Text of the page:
and related influences.
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IKEA: The buyer decision making process and related influences.
Fancy a bit of a change in life? Why not pop down to IKEA and order yourself a Boklok, a Faktum, a Nutig, a Leksvik and a Brunskära; everything you need for a good night sleep and breakfast in the morning. To translate from IKEA’s language to English, you would have ordered a flat-pack house, a flat-pack kitchen, a fridge, a flat-pack bed and a tightly compressed quilt; all for under £120,000 (boklok.co.uk & IKEA.co.uk, 2008). IKEA, the Swedish furniture giant offer their consumers everything from houses to foot warmers to Swedish meatballs to a simple chair. The IKEA phenomenon began in 1943 with Ingvar Kamprad, the founder of IKEA. He began selling pens, wallets and nylon stockings at reduced prices. In 1948 furniture was introduced to the range and by 1951 IKEA was selling through a mail order catalogue. As a price war ensued with competitors, they forced suppliers to boycott IKEA, so IKEA decided to design all its own products; this was a success and the first IKEA store opened in 1958 and at 6,700m2 it was the largest furniture store in Scandinavia. Restaurants became a standard in IKEA stores from 1960. In 1974 IKEA made its first foray in to non-Scandinavian Europe, opening a store in Germany. Just one year later, 1975, IKEA went international with stores opening in Australia and Canada. It wasn’t until 1987 that IKEA reached the UK. IKEA are now the largest furniture retailer in the world, with over 230 stores in over 28 countries, 1350 suppliers, 118,000 co-workers, a product range of over 9,500 items and 2007 sales totalling over £15.5bn (IKEA-group.com, 2008).
IKEA stores, certainly in the UK, are synonymous with check-out queues, traffic congestion and assembly problems (Watson-Smyth, 2000); most IKEA shoppers can report at least one bad experience at IKEA, and yet people head back to IKEA in droves when they need to replace their furniture. This essay will look at the way in which IKEA managed to attract new customers whilst ensuring repeat business through their use of the buyer decision making process.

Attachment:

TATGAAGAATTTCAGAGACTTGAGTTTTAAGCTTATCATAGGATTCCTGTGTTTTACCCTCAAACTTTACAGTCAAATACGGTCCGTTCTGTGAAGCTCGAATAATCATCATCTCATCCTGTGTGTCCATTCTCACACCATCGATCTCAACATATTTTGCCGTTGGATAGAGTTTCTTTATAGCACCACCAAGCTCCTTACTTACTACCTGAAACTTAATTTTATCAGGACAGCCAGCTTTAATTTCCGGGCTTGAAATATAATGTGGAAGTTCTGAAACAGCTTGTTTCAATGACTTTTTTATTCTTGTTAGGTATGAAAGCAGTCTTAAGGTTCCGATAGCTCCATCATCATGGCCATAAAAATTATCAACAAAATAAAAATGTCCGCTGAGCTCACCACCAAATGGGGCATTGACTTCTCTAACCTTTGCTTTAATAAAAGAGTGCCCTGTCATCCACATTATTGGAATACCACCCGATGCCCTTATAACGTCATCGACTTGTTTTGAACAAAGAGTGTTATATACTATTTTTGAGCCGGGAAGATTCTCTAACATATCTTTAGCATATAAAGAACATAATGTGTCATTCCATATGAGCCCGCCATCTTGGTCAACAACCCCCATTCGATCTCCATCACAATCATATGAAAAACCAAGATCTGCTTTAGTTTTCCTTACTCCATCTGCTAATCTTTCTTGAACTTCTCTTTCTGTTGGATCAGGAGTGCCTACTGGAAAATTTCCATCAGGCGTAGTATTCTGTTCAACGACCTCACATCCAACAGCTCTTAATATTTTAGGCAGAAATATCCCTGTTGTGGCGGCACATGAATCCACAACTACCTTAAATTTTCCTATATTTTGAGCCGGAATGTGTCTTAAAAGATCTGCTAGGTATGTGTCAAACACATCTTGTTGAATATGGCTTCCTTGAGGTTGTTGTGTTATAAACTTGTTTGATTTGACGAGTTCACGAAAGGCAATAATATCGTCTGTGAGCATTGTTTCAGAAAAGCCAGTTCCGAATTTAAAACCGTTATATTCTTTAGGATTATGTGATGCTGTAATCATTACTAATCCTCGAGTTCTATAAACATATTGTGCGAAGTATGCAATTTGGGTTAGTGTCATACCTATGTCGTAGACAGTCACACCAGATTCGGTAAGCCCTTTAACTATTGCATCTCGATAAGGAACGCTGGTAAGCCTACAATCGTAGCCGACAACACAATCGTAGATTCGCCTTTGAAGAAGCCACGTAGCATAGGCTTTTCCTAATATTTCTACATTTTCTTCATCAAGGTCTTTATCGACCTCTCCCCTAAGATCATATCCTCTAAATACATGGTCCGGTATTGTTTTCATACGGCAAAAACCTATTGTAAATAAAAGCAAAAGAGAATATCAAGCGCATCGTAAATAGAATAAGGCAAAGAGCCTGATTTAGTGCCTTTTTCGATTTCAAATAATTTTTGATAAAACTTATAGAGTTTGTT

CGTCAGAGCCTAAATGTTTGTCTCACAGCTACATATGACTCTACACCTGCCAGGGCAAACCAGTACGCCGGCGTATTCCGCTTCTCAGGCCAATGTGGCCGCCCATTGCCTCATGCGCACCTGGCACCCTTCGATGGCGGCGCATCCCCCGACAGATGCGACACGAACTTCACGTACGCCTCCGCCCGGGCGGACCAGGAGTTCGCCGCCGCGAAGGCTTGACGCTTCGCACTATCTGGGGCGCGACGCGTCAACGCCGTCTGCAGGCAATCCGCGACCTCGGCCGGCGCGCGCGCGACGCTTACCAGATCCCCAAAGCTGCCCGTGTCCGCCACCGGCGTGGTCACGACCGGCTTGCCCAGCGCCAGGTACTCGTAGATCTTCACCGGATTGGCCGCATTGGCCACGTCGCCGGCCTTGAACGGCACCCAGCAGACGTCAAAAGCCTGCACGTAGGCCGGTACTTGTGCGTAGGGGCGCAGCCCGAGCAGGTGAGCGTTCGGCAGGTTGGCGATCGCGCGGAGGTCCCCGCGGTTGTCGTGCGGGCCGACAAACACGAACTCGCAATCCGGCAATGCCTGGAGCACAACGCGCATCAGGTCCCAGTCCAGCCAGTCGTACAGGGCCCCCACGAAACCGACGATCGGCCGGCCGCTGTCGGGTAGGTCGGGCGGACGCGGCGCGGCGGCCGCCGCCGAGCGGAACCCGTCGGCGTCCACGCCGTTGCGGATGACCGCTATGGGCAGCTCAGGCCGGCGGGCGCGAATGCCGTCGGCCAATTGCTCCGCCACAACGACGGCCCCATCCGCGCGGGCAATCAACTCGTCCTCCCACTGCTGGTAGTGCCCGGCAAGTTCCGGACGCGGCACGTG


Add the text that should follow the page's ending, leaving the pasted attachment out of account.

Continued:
The buyer decision making process (BDMP) can be summarised as the basic five stages which a consumer goes through when purchasing a product or engaging a service (Schiffman & Kanuk, 2000). The five basic stages of the BDMP are; problem recognition, information search, evaluation of alternatives, purchase decision and the post-purchase evaluation. Each stage of the BDMP is equally involved in the acquisition of a new product; however the fifth stage, post-purchase evaluation, holds influence on two levels. Firstly it is the evaluation of whether the product meets the needs of the consumer and whether they are satisfied with it; if not, it will likely be returned to the store. Secondly, when a consumer reaches the purchase decision stage they will rely on past experience, i.e. prior post-purchase evaluations, if the brand or store pleased them in the past, they are more likely to repeat-purchase (Nagle, 1984). Initially, each stage of the BDMP will be looked at individually.
The BDMP can only begin once a consumer perceives a difference between their actual state and their desired state, i.e. problem recognition, a need is created. From IKEA’s point of view it is problem ‘creation’, they must be able to make the consumer want. It might be thought that there is no point IKEA focusing on consumers recognised expressed needs, as consumers are already at the ‘information search’ stage of the BDMP. However, IKEA try to mould consumer’s basic needs by exposing them to product innovations in the hope that they can change a physiological need into a higher need, i.e. social or symbolic need. More importantly than recognised needs, in which consumers are already likely to consider IKEA for fulfilment, IKEA focus on a consumer’s latent needs. These are the...